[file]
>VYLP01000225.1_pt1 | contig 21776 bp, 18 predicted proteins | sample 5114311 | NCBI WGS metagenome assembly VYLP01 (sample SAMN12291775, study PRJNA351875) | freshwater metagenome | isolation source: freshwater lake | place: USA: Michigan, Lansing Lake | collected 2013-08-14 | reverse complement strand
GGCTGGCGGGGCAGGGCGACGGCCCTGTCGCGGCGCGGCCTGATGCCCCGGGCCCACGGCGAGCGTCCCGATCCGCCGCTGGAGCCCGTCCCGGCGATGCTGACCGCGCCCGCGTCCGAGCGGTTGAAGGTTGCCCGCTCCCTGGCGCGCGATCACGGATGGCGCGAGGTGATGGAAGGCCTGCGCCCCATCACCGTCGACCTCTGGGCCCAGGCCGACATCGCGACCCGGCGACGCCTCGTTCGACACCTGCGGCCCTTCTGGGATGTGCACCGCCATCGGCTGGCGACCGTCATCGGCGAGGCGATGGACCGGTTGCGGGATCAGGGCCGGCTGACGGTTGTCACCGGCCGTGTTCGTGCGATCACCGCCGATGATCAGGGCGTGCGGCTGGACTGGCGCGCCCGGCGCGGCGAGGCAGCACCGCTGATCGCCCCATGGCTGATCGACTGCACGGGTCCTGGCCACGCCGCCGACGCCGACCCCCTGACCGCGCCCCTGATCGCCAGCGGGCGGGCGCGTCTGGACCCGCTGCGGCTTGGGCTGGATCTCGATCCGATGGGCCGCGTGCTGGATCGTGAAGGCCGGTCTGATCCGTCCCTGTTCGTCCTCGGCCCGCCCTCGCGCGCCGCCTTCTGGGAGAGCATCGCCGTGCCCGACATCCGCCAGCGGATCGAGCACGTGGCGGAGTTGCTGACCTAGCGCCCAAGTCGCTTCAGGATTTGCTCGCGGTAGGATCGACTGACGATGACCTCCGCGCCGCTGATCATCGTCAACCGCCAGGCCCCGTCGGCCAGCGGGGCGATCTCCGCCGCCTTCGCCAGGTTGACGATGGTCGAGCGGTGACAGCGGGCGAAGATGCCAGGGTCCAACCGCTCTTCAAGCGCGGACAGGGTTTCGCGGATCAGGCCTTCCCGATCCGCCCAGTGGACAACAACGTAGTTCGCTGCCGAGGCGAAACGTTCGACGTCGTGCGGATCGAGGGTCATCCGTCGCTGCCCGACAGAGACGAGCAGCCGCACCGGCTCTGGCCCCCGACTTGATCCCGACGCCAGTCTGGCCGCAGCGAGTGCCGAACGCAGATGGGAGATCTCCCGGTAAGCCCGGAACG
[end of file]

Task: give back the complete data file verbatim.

>VYLP01000225.1_pt1 | contig 21776 bp, 18 predicted proteins | sample 5114311 | NCBI WGS metagenome assembly VYLP01 (sample SAMN12291775, study PRJNA351875) | freshwater metagenome | isolation source: freshwater lake | place: USA: Michigan, Lansing Lake | collected 2013-08-14 | reverse complement strand
GGCTGGCGGGGCAGGGCGACGGCCCTGTCGCGGCGCGGCCTGATGCCCCGGGCCCACGGCGAGCGTCCCGATCCGCCGCTGGAGCCCGTCCCGGCGATGCTGACCGCGCCCGCGTCCGAGCGGTTGAAGGTTGCCCGCTCCCTGGCGCGCGATCACGGATGGCGCGAGGTGATGGAAGGCCTGCGCCCCATCACCGTCGACCTCTGGGCCCAGGCCGACATCGCGACCCGGCGACGCCTCGTTCGACACCTGCGGCCCTTCTGGGATGTGCACCGCCATCGGCTGGCGACCGTCATCGGCGAGGCGATGGACCGGTTGCGGGATCAGGGCCGGCTGACGGTTGTCACCGGCCGTGTTCGTGCGATCACCGCCGATGATCAGGGCGTGCGGCTGGACTGGCGCGCCCGGCGCGGCGAGGCAGCACCGCTGATCGCCCCATGGCTGATCGACTGCACGGGTCCTGGCCACGCCGCCGACGCCGACCCCCTGACCGCGCCCCTGATCGCCAGCGGGCGGGCGCGTCTGGACCCGCTGCGGCTTGGGCTGGATCTCGATCCGATGGGCCGCGTGCTGGATCGTGAAGGCCGGTCTGATCCGTCCCTGTTCGTCCTCGGCCCGCCCTCGCGCGCCGCCTTCTGGGAGAGCATCGCCGTGCCCGACATCCGCCAGCGGATCGAGCACGTGGCGGAGTTGCTGACCTAGCGCCCAAGTCGCTTCAGGATTTGCTCGCGGTAGGATCGACTGACGATGACCTCCGCGCCGCTGATCATCGTCAACCGCCAGGCCCCGTCGGCCAGCGGGGCGATCTCCGCCGCCTTCGCCAGGTTGACGATGGTCGAGCGGTGACAGCGGGCGAAGATGCCAGGGTCCAACCGCTCTTCAAGCGCGGACAGGGTTTCGCGGATCAGGCCTTCCCGATCCGCCCAGTGGACAACAACGTAGTTCGCTGCCGAGGCGAAACGTTCGACGTCGTGCGGATCGAGGGTCATCCGTCGCTGCCCGACAGAGACGAGCAGCCGCACCGGCTCTGGCCCCCGACTTGATCCCGACGCCAGTCTGGCCGCAGCGAGTGCCGAACGCAGATGGGAGATCTCCCGGTAAGCCCGGAACG